1. Using actions to represent state changes provides a serializable data format for all your systems state changes.

    • Ever wondered how your application got into a particular state? Wonder no more, we now have a frame by frame replay of every state change your system has ever experienced.
    • This frame by frame replay is shareable, imagine a bug report with a downloadable "reproduce" file. You simply play the reproduce file and get the same bug.
    • This frame by frame replay is analyzable. Imagine recording all your user tests and using analysis tools to get deeper insights into how people interact with your system. Also, optimization opportunities anyone?
  2. All of your state changes are passed through a single mechanism.

    • A developer can walk into a system and know every potential state changing piece of code there is by looking at your action's constants.
    • Developers can author "middleware", or functions that each action is passed through. This enables things like logging each state change, having different types of actions such as thunks or promises, implementing analytics, the possibilities are only as limited as our creativity.
    • Developer tooling hook into every state change, holy awesome.
  3. Synchronous UI

    • UI is rendered synchronously, every time. No more this state change, caused this state change, caused this state change, caused this state change. Just here is the current state, what does the UI look like with this state? Just think about it, your UI as a pure function... ever heard of UI so easy to test? Me either.
  4. Decouples actions from state changes. This means you can have one action make multiple state changes. For example http responses are decoupled from state changes. This is useful for endpoints that contain nested entities. For example, say you download all of the comments and they come back with nested user objects, with flux you can simply populate the user section of the tree, next time someone asks for that user, you can skip the request because you know you have the sufficient state.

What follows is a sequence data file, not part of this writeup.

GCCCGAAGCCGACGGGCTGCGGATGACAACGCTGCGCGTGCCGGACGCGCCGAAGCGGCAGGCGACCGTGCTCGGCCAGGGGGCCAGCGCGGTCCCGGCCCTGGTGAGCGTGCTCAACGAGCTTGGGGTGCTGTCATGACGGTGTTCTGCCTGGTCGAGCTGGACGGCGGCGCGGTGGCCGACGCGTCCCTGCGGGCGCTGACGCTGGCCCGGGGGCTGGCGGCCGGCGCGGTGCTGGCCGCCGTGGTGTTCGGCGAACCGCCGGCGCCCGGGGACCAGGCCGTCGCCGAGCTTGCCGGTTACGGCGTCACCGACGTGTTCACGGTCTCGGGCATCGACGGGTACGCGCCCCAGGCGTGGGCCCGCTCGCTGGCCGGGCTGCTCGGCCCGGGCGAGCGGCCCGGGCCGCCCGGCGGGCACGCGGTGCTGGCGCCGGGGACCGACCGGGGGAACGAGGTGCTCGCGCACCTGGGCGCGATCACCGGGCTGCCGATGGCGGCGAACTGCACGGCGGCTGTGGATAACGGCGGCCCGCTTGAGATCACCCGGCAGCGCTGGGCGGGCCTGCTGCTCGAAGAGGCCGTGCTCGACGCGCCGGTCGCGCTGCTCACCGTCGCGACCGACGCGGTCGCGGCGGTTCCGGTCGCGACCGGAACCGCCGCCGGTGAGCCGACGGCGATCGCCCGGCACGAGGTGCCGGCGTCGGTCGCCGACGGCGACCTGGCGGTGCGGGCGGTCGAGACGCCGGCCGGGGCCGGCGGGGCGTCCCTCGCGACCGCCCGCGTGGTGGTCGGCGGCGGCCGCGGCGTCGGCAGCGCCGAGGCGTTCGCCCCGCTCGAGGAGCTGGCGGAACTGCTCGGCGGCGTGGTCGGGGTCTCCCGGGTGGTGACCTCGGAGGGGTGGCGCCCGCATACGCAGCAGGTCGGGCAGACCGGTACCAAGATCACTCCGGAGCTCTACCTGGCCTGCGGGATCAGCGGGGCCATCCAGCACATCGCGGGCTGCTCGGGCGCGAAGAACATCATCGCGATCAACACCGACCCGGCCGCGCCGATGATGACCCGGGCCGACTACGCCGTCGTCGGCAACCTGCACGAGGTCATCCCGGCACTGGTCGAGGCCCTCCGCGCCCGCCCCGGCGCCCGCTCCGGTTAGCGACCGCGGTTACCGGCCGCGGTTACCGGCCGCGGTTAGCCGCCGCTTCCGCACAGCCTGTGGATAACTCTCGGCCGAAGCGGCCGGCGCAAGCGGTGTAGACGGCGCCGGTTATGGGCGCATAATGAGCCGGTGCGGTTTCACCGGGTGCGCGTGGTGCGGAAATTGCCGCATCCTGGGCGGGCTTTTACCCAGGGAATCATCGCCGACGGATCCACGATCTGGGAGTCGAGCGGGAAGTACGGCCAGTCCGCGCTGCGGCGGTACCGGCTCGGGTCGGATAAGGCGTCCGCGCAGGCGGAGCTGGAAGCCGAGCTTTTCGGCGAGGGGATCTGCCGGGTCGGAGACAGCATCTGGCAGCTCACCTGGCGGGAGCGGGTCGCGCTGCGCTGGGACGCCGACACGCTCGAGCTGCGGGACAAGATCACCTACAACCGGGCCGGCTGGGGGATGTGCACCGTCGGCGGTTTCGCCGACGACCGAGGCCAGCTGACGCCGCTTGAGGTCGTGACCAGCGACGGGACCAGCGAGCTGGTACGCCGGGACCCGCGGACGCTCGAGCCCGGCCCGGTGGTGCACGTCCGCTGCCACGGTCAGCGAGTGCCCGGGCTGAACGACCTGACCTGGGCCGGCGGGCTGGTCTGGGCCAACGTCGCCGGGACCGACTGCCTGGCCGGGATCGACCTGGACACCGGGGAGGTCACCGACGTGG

5. The questions, "What is my state?" & "When does my state change?" is answered simply instead of being littered throughout your application code.

Ok, that all sounds great but at what cost! I hear you gasping...

But, but, but this approach seems unwieldy and infeasible.

Does it, dear friend? It's not. There are tools to rope in the hard parts. Here is an example of my tool of choice for leveraging this technique, called Redux.

Redux

Redux has a remarkably simple interface. And its job is solving precisely what this article is all about, a single state tree managed by actions. Let's start out by making a store, in redux this function is called createStore.

Creating a Store

import { createStore } from 'redux';

let store = createStore(handler);

When we call createStore we give it our action handler, or our reducer. The reducers job is to take the current state and the action and return the next state. Following our example above lets write a simple reducer.